Here’s one we prepared earlier.
To give you a clearer idea of what your sentences should sound like, here’s a Brand Positioning Statement for Sondo:
Some parting tips
We didn’t invent the Brand Positioning Statement. Google it and you’ll find lots of variations online. They’re all broadly similar, with a few twists here and there. Our approach is perhaps a bit different than most. To wrap up, we’ll explain how and why, because it highlights some useful tips that will help you get better results from this exercise:
We see this is an internal document.
Some guides suggest you’re writing the Brand Positioning Statement as a finished, polished piece of messaging – ready to become the intro section of your website. We suggest you don’t treat it that way. Think about this as “for your eyes only”. So it’s okay if it reads a bit messy to start with.
Because this exercise isn’t about making things sound catchy – it’s about clearly identifying for yourself the key marketing elements of your business:
- who is your audience?;
- what do they want?;
- how does your product solve that?; and
- how does it do it different and better than competitors?
You can turn those answers into external messages later, polishing your phrasing, making it punchy, cherry-picking and combining different parts to create your key messages.
But that’s later. For now, focus on just clearly articulating each answer for yourself. If you can do that, you’ve given yourself the framework to build all your brand and marketing.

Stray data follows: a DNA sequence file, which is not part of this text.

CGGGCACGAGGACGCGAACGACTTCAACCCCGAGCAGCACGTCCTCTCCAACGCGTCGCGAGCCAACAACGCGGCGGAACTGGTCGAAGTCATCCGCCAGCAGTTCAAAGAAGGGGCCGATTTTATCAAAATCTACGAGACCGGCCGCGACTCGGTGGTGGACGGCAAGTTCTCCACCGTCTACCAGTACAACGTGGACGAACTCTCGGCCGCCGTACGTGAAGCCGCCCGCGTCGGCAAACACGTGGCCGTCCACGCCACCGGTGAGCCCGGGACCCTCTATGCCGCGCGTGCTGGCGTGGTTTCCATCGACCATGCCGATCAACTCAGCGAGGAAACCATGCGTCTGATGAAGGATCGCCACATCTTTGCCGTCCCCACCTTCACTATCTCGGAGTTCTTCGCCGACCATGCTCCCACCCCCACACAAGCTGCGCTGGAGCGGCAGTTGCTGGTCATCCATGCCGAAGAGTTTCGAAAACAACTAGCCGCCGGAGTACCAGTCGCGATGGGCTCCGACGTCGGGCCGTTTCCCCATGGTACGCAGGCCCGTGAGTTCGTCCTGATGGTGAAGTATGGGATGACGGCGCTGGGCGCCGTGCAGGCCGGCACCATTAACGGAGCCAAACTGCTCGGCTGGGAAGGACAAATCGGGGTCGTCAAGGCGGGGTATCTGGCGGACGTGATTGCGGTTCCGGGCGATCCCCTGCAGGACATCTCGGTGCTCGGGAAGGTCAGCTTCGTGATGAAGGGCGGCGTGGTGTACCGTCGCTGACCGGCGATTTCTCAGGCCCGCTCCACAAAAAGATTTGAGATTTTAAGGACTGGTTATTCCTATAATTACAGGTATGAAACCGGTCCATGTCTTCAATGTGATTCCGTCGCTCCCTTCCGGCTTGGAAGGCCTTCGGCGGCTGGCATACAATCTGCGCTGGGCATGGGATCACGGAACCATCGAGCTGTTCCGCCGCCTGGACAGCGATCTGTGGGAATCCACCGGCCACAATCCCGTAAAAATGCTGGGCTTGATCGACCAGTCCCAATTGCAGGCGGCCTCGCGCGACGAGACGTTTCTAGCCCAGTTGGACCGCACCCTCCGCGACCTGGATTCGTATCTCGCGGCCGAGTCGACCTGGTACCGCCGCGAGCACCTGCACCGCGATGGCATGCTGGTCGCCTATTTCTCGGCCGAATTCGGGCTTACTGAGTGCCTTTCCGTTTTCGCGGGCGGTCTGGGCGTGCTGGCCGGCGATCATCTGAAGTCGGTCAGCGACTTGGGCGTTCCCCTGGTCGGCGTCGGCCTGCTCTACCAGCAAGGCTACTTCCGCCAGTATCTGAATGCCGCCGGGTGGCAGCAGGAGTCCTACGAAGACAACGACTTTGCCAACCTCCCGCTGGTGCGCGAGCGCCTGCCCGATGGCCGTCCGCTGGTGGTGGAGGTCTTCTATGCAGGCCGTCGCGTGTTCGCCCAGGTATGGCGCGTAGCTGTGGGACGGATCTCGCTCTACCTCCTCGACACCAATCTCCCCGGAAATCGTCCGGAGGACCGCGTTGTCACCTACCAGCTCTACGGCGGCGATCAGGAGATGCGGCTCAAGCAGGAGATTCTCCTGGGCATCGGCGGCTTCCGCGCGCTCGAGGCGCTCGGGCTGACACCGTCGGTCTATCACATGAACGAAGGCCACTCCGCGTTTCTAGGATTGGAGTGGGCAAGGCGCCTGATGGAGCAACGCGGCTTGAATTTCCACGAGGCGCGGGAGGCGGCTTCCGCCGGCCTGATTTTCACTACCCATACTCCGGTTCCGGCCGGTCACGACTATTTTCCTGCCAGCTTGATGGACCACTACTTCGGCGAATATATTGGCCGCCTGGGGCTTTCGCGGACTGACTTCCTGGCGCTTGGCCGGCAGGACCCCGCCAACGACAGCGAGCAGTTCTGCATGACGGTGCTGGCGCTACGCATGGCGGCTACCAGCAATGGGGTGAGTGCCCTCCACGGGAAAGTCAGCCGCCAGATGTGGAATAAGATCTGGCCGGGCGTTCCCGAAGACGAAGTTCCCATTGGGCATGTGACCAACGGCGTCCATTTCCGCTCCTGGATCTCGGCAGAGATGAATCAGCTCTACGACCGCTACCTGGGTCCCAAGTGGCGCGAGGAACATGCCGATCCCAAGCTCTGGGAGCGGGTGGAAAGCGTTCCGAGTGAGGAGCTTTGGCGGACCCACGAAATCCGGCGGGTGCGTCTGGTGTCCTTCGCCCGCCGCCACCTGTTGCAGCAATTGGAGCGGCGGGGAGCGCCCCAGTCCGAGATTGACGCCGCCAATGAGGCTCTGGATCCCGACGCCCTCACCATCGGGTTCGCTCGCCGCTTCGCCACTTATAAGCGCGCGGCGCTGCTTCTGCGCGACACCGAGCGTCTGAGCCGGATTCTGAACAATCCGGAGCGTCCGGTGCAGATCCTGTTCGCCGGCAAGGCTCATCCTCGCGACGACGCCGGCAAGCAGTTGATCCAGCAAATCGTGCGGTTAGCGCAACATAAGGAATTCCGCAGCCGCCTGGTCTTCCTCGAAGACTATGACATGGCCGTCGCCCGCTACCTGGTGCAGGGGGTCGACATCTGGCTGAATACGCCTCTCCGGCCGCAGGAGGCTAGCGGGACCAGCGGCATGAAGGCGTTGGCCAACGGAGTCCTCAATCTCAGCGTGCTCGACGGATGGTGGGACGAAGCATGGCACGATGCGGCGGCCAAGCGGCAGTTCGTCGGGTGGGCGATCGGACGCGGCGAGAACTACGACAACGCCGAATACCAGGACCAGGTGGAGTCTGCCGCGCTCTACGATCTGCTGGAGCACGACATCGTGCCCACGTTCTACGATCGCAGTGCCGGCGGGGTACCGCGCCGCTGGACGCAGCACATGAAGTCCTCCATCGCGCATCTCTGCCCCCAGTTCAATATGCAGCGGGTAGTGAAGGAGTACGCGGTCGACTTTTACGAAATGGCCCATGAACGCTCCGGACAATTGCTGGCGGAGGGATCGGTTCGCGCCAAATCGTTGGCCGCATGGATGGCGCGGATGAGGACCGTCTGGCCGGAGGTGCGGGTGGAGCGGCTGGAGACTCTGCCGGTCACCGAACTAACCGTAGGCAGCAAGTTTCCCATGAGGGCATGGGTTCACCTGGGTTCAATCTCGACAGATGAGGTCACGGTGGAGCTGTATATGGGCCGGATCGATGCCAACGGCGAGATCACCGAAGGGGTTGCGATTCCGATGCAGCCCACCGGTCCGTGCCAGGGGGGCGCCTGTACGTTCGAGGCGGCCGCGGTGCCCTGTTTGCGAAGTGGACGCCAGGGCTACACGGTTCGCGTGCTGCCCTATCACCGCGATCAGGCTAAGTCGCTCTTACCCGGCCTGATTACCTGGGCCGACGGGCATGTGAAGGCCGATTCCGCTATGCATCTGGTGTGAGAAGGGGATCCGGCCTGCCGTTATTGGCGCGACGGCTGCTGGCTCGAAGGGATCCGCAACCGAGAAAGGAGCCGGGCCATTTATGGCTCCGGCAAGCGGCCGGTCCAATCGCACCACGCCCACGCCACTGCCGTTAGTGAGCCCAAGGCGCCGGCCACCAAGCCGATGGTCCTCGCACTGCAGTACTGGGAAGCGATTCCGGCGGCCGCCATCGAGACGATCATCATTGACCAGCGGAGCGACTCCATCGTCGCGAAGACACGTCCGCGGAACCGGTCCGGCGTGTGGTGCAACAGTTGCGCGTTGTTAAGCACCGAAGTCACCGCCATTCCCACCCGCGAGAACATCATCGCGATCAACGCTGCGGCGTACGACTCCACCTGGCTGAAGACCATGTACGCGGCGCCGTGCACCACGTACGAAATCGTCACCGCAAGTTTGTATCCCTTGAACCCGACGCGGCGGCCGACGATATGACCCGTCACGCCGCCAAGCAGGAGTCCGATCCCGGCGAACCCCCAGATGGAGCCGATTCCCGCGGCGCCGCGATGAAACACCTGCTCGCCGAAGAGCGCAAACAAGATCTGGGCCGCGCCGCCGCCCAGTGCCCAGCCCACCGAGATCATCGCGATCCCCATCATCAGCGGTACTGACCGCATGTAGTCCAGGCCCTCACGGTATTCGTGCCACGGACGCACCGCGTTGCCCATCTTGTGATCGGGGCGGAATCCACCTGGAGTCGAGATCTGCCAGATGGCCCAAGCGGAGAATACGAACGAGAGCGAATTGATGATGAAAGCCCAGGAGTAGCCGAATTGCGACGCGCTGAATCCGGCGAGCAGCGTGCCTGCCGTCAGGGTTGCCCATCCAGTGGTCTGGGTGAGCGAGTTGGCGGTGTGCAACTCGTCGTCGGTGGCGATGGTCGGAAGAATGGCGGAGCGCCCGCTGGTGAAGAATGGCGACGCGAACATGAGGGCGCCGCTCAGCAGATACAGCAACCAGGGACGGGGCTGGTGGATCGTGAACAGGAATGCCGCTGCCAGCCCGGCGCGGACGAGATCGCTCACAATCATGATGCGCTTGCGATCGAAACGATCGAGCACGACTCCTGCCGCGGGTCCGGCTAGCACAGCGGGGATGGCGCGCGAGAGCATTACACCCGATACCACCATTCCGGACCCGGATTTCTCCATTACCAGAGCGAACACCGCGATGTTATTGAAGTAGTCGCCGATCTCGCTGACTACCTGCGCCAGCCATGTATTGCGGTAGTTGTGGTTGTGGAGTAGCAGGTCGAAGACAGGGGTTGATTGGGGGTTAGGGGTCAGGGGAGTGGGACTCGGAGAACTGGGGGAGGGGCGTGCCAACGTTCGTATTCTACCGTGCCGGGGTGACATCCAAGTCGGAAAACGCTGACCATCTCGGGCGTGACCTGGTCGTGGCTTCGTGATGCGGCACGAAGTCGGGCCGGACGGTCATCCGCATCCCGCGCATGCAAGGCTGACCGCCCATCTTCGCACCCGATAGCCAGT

We start with the audience.
It’s essential you think about your business from the customer’s point of view. Of course you think your business is amazing, but the customer doesn’t know who you are, what you do, or whether your product or service is relevant to them.
You have to make the customer care.
And the most effective way to do that is to show how your organisation benefits the thing the customer cares most about: themselves.
So we start putting the customer first in our thinking right from this exercise. Beginning with their problem, rather than your product or service. It’s an important compass for your thinking, and that’s a lot more important than grammar right now.
You probably already have some marketing lines. Resist the urge to just look for spaces here to slot them in to your Brand Positioning Statement.
Instead, pause and think about each prompt. Then answer mindfully and honestly. If you have a catchy way of answering, that’s great. But it has to be a genuine answer to the question.
The danger of slotting in pre-existing messages is that you might just repeat past mistakes, describing what you do in a slogan that actually doesn’t explain anything at all.
Over to you…
Now it’s your turn. Give yourself a good hour to do this. Don’t rush through. By taking the time to think it through, you might make some surprising discoveries.
And embrace the mess. It’s okay if it sounds clunky to start with. Get a version down, then rewrite the bits that make you wince. Like your business itself, your messaging is something that will keep evolving over time.
So. What’s your story?